Vanity Fair

Lindsay Sullivan

Research output: Chapter in Book/Report/Conference proceedingEntry for encyclopedia/dictionary


William Makepeace Thackeray: Vanity Fair

Thackeray began work on Vanity Fair in 1845, and Bradbury and Evans made an offer for it in 1846. The novel eventually began serialisation in Punch in January 1847, running until July 1848. A one-volume edition was published in 1848 and a revised edition appeared in 1853. The present title of the novel alludes both to John Bunyan (1628-88)’s The Pilgrim’s Progress (1678) and to the book of Ecclesiastes (see 1v2, 1v14, and 12v8). The Pilgrim’s Progress describes Vanity Fair: “Therefore at this Fair are all such merchandise sold, as houses, lands, trades, places, honours, preferments, titles, countries, kingdoms, lusts, pleasures, and delights of all sorts, as whores, bawds, wives, husbands, children, …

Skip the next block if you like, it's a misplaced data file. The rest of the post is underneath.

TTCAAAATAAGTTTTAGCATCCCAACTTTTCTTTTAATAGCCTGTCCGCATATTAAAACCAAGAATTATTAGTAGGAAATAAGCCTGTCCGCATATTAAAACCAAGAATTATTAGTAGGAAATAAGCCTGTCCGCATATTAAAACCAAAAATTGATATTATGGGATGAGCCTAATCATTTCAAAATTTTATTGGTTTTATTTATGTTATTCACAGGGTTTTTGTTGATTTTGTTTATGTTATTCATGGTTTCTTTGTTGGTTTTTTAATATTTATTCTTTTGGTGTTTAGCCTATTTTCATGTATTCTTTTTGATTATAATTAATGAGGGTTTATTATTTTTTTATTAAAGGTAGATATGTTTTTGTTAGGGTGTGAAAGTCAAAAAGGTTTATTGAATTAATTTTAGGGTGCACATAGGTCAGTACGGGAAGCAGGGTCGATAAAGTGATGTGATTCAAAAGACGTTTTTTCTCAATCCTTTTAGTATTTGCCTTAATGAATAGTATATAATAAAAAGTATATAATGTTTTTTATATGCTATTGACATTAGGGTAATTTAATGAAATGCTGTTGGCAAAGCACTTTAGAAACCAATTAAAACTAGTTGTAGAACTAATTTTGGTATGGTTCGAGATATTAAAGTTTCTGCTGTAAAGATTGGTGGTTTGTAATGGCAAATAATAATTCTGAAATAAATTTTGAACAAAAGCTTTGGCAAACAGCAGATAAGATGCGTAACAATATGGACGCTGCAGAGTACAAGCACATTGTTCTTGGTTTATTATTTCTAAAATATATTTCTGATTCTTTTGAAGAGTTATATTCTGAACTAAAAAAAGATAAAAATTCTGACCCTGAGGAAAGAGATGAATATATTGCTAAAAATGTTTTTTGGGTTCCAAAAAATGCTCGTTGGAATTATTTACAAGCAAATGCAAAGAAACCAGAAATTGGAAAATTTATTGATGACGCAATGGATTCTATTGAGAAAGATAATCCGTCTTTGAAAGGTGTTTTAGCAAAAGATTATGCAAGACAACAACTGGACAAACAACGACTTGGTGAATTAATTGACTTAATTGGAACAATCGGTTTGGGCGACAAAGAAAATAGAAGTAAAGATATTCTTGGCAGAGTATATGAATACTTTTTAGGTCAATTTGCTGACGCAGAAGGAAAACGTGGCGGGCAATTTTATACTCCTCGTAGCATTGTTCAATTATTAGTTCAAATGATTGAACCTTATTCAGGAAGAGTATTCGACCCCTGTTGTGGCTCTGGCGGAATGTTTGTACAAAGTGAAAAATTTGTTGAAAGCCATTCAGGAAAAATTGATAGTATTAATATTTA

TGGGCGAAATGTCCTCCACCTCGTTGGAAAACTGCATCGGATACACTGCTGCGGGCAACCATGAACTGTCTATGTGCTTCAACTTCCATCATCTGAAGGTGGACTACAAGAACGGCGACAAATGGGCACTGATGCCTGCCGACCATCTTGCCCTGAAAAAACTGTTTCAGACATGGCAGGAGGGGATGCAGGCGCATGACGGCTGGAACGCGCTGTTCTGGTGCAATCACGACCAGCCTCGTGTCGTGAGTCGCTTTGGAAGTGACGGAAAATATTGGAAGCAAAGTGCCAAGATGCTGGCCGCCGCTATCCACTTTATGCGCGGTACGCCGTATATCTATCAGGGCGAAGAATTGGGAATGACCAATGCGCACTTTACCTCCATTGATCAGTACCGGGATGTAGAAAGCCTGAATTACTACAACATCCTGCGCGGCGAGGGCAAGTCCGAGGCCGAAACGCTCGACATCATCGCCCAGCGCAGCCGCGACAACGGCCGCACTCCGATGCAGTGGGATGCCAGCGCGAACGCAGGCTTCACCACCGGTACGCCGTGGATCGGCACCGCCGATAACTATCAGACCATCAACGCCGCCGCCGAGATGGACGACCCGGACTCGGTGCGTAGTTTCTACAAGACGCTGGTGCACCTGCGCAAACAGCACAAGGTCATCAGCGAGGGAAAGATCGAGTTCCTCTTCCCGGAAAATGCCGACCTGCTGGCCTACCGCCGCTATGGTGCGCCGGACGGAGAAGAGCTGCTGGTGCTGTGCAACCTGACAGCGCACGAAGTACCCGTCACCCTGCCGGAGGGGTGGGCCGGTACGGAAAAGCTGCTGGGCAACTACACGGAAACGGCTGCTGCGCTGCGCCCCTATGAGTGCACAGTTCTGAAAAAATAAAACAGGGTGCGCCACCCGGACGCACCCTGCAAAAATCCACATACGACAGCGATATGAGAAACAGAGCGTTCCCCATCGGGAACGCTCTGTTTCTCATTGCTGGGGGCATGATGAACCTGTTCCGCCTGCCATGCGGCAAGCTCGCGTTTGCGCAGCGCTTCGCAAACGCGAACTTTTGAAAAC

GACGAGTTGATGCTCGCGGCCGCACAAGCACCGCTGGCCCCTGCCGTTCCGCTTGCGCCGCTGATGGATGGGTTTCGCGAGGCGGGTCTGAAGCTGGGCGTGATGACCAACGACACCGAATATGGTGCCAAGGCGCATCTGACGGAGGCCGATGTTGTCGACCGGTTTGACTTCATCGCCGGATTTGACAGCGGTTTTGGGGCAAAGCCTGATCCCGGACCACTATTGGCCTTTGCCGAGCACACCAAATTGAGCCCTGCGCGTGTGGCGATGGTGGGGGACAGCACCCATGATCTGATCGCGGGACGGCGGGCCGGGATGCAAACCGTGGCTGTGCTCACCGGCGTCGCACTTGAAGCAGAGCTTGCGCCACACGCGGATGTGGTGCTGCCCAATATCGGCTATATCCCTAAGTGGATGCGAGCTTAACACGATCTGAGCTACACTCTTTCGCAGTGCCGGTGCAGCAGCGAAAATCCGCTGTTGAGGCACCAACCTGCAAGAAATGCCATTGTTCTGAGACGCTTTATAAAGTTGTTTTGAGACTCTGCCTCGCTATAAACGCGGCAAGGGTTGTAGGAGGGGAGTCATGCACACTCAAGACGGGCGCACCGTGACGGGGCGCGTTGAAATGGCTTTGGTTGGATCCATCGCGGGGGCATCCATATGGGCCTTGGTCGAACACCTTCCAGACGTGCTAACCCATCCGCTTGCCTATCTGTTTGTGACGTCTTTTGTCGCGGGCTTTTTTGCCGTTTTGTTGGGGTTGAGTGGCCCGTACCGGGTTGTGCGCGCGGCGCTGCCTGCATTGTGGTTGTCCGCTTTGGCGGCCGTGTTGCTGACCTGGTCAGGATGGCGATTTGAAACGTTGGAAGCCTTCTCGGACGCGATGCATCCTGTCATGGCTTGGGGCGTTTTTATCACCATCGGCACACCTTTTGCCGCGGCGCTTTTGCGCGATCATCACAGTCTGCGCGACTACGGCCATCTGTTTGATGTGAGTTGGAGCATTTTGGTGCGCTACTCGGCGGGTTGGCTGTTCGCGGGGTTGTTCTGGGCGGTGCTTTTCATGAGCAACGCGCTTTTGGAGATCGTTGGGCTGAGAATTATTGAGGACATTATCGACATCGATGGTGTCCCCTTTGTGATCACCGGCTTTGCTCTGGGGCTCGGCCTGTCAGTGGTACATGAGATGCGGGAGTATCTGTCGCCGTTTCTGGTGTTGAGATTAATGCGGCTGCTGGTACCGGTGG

Original languageEnglish
Title of host publicationLiterary Encyclopedia
EditorsChris Baldick, Peter Childs, Louise McDonald
Publication statusPublished - 16 Jul 2004

Bibliographical note

The Literary Encyclopedia. Volume English Writing and Culture of the early Twentieth Century , 1900-1945 .
Vol. editors: Chris Baldick (Goldsmiths College, University of London), Peter Childs (Newman University), Louise McDonald (Newman University)


  • Thackeray
  • Vanity Fair


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